Another bailout of a private Russian bank, this time of B&N, the 12th largest bank by assets, has been on the newswires. On Thursday the Central Bank of Russia announced that it will bailout B&N Bank although details are limited at this stage. This is perhaps interesting as B&N was not, unlike Otkritie, on a list of banks deemed as systemically important in Russia. But the Central Bank was keen to avoid a ‘domino effect’ and has intervened.
Another bail-out, so soon after Otkritie in August, is negative for sentiment. However, the Russian Central Bank has been proactive in addressing weaknesses within the sector and has already shut down a third of banks seen as being too weak and undercapitalised. Moreover, the Central Bank has a list of 11 banks it has designated as systemically important (SIBs) and these banks have rigorous liquidity and capital requirements and are subject to greater scrutiny but they are also able to rely on liquidity from the central bank. Starting from 2018 these banks will also be required to comply with the Basel III Net Stable Funding Ratio requirements. Moody’s estimate that the SIBs comprise 67% of Russian bank assets.
In a recent (15 September) review S&P affirmed its long-term foreign currency rating on the Russian Federation at BB+ with a positive outlook. They view the banking system as ‘fragile’ but note that Russia has ‘strong external and fiscal balance sheets’ and expect some improvement in the economy, expecting GDP growth to recover to 1.8% for 2017.
S&P note the vulnerabilities of the financial sector and estimate: ‘The size of funding provided by the CBR to resolve ailing banks and make depositor insurance payouts has exceeded 2% of GDP over the last few years. The cost will increase with the rescue package for Bank Otkritie and might become even higher if other relatively large private banks require CBR support.’ In dealing with this, ‘the government has not explicitly used budget funds’ but even when S&P factor this liability and the foreign debt of Vnesheconombank (VEB) they still project that government debt net of liquid assets will remain below 15% of GDP over the 2017-2018 forecast period; but there will be some draw-down from the reserve funds and domestic market issuance to fund any deficits. Low government debt levels remains a key credit strength for Russia.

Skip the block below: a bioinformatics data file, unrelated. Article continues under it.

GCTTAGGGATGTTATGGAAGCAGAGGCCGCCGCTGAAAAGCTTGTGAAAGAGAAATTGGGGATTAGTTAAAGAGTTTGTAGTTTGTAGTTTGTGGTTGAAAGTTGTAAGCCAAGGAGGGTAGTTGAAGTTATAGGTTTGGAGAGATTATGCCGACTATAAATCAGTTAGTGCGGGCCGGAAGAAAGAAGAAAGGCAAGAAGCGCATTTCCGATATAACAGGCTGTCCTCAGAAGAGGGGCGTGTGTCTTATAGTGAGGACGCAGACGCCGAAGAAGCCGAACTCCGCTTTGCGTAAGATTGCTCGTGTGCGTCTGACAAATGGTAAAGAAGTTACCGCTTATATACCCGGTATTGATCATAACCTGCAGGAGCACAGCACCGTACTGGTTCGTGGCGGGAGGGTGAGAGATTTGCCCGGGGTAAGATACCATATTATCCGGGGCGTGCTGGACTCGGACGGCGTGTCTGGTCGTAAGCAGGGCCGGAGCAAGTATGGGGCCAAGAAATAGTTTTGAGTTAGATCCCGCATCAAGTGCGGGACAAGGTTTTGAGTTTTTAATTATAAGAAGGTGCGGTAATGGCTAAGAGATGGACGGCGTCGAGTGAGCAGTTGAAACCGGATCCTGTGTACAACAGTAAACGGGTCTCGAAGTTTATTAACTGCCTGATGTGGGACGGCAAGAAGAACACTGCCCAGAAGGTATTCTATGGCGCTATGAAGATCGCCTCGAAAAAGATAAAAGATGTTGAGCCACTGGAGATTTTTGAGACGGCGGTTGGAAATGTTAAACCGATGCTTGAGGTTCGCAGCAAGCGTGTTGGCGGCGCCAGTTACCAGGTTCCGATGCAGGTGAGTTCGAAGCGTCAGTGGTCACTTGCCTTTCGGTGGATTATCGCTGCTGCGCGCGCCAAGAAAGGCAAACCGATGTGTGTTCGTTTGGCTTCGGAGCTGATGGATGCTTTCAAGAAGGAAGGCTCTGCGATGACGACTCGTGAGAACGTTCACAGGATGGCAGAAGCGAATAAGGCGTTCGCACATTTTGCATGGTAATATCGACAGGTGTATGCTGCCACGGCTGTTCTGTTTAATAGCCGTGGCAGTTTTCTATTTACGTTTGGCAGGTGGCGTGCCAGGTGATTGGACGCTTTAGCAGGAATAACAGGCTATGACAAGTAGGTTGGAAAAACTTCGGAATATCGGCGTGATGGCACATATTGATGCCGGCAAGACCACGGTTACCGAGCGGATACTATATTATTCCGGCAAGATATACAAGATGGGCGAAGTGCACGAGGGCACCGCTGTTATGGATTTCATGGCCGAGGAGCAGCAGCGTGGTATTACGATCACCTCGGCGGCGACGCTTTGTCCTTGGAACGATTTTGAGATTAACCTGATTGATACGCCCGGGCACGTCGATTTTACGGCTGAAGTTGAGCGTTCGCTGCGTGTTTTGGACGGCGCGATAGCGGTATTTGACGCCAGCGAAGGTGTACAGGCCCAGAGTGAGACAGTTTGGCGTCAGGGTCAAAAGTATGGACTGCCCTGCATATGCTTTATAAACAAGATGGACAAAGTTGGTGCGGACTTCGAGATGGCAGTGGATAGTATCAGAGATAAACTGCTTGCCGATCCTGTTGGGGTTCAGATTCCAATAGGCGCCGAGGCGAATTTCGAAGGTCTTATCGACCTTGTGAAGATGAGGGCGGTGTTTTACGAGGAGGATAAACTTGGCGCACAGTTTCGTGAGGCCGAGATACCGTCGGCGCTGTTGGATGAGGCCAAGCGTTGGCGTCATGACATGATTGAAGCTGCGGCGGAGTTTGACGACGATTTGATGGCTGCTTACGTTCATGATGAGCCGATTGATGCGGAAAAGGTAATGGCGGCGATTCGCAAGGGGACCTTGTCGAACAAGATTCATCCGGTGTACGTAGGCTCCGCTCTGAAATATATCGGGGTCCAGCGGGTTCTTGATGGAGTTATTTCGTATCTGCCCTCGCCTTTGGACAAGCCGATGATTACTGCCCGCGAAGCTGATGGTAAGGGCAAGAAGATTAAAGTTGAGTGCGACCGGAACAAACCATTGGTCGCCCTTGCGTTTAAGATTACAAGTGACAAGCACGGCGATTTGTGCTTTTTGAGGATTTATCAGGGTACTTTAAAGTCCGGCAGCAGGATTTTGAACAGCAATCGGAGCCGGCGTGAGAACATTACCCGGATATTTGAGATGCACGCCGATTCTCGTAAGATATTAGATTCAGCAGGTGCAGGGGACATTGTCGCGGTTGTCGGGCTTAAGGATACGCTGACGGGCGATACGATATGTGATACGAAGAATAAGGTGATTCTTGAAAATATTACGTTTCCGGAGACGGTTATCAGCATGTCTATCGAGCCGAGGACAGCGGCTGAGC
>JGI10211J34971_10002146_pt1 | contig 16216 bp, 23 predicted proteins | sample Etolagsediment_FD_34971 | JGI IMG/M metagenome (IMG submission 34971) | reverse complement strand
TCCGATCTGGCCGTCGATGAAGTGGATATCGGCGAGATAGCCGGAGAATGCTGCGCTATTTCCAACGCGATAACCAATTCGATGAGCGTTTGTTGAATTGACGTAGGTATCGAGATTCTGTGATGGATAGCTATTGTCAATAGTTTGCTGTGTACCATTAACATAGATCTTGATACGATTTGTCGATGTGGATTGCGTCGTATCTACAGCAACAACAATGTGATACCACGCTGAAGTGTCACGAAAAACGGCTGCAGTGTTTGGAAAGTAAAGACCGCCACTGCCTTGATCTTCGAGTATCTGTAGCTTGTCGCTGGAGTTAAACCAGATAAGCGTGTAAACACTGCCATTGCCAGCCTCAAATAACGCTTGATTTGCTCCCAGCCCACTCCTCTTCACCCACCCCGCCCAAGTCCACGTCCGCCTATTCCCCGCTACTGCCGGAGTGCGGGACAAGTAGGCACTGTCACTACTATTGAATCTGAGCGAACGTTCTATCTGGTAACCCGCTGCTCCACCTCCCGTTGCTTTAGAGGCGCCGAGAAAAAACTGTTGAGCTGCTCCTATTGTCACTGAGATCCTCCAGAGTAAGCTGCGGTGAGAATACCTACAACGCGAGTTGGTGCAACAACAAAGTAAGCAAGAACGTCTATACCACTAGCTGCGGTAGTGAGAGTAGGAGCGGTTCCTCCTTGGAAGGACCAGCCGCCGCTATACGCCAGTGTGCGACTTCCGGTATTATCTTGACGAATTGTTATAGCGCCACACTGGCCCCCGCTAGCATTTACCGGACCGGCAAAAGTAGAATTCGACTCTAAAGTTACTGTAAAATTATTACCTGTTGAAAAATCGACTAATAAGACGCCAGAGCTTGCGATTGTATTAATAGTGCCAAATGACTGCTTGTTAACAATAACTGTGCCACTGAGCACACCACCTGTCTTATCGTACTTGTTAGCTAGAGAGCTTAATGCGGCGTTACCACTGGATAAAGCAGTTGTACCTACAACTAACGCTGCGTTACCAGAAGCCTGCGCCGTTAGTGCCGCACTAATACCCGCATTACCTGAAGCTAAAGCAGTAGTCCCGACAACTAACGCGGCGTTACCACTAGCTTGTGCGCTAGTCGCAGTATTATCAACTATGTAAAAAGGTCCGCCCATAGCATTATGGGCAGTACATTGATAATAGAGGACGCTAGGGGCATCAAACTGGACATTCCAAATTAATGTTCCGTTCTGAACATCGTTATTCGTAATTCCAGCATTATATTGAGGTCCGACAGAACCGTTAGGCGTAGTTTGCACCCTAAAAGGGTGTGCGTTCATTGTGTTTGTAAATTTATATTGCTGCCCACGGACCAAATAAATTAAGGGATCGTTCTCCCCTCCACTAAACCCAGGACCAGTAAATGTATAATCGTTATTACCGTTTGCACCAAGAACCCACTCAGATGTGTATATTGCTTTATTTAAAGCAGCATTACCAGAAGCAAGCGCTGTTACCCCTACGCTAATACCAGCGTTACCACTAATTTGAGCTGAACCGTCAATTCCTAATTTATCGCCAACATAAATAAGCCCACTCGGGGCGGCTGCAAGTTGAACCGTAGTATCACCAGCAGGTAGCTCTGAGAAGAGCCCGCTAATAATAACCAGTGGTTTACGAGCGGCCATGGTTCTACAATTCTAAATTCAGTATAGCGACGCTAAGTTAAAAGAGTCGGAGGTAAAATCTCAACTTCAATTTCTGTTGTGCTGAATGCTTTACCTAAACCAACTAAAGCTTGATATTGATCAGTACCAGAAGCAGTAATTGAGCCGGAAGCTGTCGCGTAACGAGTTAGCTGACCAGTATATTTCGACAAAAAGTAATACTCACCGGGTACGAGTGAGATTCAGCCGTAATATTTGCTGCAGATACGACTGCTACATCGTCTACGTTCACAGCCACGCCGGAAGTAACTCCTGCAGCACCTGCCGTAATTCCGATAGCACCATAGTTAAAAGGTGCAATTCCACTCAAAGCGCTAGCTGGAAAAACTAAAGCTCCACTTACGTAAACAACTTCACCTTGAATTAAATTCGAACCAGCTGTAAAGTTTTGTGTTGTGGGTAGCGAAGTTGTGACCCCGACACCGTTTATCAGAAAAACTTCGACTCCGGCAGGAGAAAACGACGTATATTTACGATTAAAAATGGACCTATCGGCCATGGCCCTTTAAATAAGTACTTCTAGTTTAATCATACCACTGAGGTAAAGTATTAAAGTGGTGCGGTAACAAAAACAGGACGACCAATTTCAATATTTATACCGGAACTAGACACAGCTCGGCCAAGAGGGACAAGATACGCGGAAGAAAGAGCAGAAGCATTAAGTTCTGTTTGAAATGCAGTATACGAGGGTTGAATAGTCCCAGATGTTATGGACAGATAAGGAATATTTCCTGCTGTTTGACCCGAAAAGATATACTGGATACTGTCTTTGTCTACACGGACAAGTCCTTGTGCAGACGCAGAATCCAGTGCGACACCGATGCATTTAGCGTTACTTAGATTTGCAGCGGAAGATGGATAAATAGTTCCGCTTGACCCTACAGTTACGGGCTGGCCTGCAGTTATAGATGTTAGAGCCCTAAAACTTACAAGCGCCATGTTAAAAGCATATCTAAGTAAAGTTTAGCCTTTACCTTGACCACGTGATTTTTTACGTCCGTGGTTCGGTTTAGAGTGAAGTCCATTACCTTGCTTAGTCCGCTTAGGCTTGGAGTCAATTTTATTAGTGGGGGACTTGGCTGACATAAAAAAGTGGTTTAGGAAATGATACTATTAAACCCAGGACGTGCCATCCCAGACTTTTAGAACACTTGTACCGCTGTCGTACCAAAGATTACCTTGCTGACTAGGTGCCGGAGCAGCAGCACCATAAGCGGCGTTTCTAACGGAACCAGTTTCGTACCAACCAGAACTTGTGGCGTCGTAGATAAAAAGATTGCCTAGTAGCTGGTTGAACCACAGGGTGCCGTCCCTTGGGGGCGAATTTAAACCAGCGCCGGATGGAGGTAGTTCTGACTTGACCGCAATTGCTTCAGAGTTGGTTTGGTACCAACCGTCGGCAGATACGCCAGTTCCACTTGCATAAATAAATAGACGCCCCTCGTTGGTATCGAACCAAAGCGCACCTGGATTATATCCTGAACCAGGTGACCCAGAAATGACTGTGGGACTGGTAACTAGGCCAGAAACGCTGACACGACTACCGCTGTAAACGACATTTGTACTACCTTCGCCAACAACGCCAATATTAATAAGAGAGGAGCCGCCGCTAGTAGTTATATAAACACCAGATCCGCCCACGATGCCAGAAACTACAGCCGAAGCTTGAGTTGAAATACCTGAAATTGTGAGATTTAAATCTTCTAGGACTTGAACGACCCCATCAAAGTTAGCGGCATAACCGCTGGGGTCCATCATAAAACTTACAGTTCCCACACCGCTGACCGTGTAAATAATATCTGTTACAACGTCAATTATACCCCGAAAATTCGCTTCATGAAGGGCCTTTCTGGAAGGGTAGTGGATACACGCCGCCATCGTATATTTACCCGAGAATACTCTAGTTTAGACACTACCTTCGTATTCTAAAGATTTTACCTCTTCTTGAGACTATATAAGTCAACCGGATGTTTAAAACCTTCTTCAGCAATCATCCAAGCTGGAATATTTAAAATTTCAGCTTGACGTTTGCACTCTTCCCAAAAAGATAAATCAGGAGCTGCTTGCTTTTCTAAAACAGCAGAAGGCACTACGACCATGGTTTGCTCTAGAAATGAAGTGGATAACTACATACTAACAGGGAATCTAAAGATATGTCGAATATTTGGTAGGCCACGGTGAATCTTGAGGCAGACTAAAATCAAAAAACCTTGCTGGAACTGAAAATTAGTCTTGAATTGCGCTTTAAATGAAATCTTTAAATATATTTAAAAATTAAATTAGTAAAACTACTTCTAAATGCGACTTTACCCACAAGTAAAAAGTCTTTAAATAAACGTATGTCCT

Similarly, Fitch noted after the Otkritie bail-out that they did not see it having a material impact on the sovereign balance sheet: they estimated that the government had used 3.7% of 2016 GDP (RUB86tn), or RUB3.2tn since 2014, to bail out the sector. So far reports put the cost of the Otkritie bailout at USD6.9bn and the Vasily Pozdyshev, the Central Bank Governor, is reported to have said that based on preliminary estimates B&N and its affiliates would need 250-350bn(~USD6bn) roubles in additional provisions for bad loans.
Arguably, one of the biggest uncertainties for Russia remains the sanction situation. But S&P have already factored this increased uncertainty into their assessment and they assume the sanctions implemented in 2014 by the US and Europe will remain in place to 2020: certainly any removal by the US is likely to be more protracted as it now requires Congressional approval. However, as we have noted before, Russia has proved adept so far at dealing with the sanctions given its sizeable reserve and asset buffers. Plus, it has been effective in finding alternative funding sources by making a number of large multi-year energy deals with China.